As well as the tone giving us a feel of the characters and the way they act and speak so does the type face. Swindells uses a soft font of Times New Roman for “Link”. It’s a familiar font, easy on the eye and gives an all round ‘normal’ feel, as it is the font that most publishers use for their text. On the other hand Swindells uses a bolder upright font for “Shelter”. This suits his military no nonsense character and this reflects in the title chapters as they are recorded as “Daily Routine Orders”. Swindells allows us to learn a lot about his characters in a small amount of time.

This makes easy reading, as the characterisation allows more and more to unfold as time goes on. “Link” is a first person narrative. Very quickly we become aware of his bitter and sardonic tone, “My fascinating life”. This again indicates the irony of his own personal situation and links him with “Shelter” as they are both using black humour to get themselves through their situations. The opening page “You can call me Link” is slightly mysterious. We do not know “Link’s” real name, and nor shall we ever. This is designed to draw us into his world.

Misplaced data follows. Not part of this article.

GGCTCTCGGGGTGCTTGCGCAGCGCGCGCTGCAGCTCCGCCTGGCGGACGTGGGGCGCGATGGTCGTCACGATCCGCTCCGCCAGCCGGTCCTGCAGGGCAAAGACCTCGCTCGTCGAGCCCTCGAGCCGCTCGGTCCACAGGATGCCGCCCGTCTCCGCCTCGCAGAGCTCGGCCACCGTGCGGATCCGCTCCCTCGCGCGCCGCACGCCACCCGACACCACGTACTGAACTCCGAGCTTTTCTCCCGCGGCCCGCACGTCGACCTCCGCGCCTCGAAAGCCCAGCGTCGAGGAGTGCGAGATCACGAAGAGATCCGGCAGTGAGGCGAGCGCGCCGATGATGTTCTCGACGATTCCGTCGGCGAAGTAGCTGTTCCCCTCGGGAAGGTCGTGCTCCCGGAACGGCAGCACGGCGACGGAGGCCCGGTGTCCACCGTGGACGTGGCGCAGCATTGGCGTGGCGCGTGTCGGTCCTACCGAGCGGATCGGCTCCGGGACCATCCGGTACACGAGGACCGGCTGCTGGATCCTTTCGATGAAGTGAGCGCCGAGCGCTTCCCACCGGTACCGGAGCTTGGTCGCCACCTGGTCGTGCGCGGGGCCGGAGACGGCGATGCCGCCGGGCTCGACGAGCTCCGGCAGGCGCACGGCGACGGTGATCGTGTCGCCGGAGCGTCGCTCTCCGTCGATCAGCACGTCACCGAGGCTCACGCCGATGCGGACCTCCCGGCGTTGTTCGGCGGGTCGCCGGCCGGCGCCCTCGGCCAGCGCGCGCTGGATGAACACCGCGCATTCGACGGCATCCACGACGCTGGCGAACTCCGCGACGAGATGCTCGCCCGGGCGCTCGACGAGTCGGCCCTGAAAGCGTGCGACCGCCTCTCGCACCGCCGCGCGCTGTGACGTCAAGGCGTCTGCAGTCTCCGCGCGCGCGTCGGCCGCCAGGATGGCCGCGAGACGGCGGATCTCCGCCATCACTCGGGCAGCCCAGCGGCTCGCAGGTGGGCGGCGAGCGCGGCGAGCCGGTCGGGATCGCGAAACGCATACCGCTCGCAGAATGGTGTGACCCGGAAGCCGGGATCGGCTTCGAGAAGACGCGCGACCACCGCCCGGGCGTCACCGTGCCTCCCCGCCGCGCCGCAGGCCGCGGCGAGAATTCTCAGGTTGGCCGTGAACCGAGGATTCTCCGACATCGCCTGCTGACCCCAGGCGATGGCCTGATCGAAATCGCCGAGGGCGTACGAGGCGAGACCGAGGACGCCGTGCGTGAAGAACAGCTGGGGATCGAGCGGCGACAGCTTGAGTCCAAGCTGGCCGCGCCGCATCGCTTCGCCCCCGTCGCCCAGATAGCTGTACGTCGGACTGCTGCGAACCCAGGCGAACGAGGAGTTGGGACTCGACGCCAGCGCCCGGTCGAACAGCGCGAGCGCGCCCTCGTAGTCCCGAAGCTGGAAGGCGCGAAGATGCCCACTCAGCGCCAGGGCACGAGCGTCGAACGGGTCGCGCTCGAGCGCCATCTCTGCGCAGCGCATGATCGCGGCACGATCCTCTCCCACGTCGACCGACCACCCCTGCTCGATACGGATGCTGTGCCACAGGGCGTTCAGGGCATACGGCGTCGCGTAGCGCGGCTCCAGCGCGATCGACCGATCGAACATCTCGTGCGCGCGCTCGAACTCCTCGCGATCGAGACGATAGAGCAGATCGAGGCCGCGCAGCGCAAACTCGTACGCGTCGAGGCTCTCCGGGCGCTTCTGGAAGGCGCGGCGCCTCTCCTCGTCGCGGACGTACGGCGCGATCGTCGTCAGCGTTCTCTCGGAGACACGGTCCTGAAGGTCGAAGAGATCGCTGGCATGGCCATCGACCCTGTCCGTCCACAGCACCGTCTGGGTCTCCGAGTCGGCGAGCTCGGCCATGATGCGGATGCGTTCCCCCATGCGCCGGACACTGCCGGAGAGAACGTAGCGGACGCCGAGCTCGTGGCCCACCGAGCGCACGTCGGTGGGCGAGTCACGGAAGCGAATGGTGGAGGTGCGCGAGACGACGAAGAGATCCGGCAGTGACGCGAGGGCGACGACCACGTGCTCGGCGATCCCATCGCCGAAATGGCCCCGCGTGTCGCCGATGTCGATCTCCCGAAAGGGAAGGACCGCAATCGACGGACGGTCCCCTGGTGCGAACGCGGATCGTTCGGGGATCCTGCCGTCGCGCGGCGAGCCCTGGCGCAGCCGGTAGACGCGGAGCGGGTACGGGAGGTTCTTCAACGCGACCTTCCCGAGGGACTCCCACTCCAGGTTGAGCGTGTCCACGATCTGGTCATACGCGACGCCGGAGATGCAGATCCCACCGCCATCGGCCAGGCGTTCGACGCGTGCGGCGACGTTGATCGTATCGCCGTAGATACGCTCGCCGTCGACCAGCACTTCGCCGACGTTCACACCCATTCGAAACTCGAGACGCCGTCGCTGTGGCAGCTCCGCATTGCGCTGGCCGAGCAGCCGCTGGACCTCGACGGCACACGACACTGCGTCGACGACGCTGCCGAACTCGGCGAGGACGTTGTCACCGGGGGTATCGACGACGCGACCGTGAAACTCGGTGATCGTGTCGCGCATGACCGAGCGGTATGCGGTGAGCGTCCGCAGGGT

He informs us that he is “invisible”. Ironically, although we learn everyone ignores him, we still find ourselves becoming more interested to find out why. “Link” doesn’t leave us short of information. His first real chapter, a diary entry style is informative, yet keeps the sarcastic, scornful tone throughout. “Shelter” can use the same irony and tone, so to avoid the novel becoming repetitive and monotonous Swindells jumps from “Shelter” to “Link”, alternating chapters between the two. “Shelter” is again a first person narrative.

His extracts are told with military precision, the majority of the time apart from odd digressions of madness, and with references to military language, such as, “Get fell in, my luck lads”. However we learn far less about Shelter. He does not give us his history and doesn’t waste time delving into his emotions. The only fact we really learn about “Shelter”, except his hatred for homeless people is that he was discharged from the army on medical grounds, yet he doesn’t give us reasons why. “Discharged on medical grounds. And there’s nothing wrong with me”.